Stuff like this will always be a game of cat and mouse as long as there is money to be made. As soon as any of the rooms makes a change the data collectors will counter. The only thing you can really do is make it too expensive for them to keep up and thus remove the financial motivation to offer such a service.
But, how big of a priority is this? How many customers does TableRatings actually have? How much is it really impacting the game? How noticeable is it to the average player? Will addressing the problem bring unwanted publicity that is more harmful than the actual problem?
These are the kinds of questions card rooms will ask themselves before invest resources in fixing the problem. Believe it or not, despite the massive amounts of money being made by online poker sites, most are woefully understaffed. They only have the ability to focus on a certain number of priorities and where an issue like this ranks for them will be a function of a combination of the personal philosophy of the decision maker and business realities.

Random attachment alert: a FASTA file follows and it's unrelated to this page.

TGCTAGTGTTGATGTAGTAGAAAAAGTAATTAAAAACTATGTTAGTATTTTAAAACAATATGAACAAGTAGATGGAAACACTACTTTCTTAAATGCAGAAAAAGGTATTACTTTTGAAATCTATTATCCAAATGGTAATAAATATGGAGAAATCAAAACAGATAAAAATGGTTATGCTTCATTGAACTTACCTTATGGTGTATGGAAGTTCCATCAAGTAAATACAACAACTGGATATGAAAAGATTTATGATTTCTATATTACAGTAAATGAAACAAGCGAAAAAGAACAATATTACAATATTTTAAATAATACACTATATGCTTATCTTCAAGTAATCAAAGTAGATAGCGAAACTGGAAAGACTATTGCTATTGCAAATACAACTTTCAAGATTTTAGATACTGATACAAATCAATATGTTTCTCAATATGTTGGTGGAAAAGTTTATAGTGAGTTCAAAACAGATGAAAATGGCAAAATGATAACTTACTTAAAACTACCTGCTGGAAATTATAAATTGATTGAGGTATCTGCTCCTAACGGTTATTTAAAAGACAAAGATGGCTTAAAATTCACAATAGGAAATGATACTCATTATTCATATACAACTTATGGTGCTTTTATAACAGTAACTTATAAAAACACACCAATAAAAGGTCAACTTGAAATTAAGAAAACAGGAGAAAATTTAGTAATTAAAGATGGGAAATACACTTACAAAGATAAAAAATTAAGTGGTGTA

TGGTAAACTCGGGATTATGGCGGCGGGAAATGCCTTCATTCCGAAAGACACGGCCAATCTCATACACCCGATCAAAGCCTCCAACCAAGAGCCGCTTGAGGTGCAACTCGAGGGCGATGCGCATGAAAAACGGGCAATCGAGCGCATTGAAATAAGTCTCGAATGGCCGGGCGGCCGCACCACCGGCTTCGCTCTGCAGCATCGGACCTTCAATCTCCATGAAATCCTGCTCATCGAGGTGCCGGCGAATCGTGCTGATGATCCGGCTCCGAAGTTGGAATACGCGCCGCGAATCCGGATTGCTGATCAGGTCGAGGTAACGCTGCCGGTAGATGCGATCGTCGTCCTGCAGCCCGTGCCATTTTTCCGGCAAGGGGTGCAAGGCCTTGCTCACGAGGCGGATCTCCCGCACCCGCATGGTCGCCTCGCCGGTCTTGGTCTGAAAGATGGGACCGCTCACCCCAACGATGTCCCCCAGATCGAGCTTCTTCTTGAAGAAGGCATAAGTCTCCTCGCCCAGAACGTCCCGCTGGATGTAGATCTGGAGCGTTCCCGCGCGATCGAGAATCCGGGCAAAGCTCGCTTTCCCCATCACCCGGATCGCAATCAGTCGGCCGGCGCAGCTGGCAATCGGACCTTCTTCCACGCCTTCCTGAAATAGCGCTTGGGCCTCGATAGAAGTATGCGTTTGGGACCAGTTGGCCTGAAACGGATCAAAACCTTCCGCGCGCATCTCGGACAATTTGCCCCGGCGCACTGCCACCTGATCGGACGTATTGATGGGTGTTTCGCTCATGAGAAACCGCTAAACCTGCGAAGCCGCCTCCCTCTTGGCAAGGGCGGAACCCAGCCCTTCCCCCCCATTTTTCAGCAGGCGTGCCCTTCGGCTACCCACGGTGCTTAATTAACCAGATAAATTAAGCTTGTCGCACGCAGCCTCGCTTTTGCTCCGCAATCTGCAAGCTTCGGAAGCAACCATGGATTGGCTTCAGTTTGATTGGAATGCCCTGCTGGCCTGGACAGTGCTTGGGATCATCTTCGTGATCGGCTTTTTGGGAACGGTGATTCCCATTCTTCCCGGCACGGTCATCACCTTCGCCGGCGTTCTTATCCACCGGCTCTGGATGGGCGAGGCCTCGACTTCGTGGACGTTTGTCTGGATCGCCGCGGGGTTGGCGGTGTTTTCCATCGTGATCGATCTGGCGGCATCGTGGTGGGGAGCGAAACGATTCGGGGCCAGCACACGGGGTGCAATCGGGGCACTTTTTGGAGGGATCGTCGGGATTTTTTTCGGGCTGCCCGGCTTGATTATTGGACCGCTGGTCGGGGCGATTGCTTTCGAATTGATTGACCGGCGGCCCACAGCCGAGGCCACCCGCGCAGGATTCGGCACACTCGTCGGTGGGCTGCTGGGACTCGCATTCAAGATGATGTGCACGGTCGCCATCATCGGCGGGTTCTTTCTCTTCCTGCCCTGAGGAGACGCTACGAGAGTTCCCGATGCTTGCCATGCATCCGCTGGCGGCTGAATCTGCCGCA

Nobles does mention a possible solution of allowing players to change their screen names which is an idea that I know has been kicked around inside the online poker industry for years. The obvious argument against is that your high-raking players will move onto a site where they can maintain hand histories on other players.
Personally, I support frequent screen name changes. Lee Jones, formerly of PokerStars fame and now card room manager at Cake Poker (who, does allow screen name changes) came out in favor of this some time ago, if I’m remembering correctly.
The major problem with this solution though is that it would be very hard for most existing rooms to shoehorn into their existing software. First they have to build the ability in and then they have to rewrite portions of all of the backend tools. That’s actually not as simple as it sounds (if it did sound simple).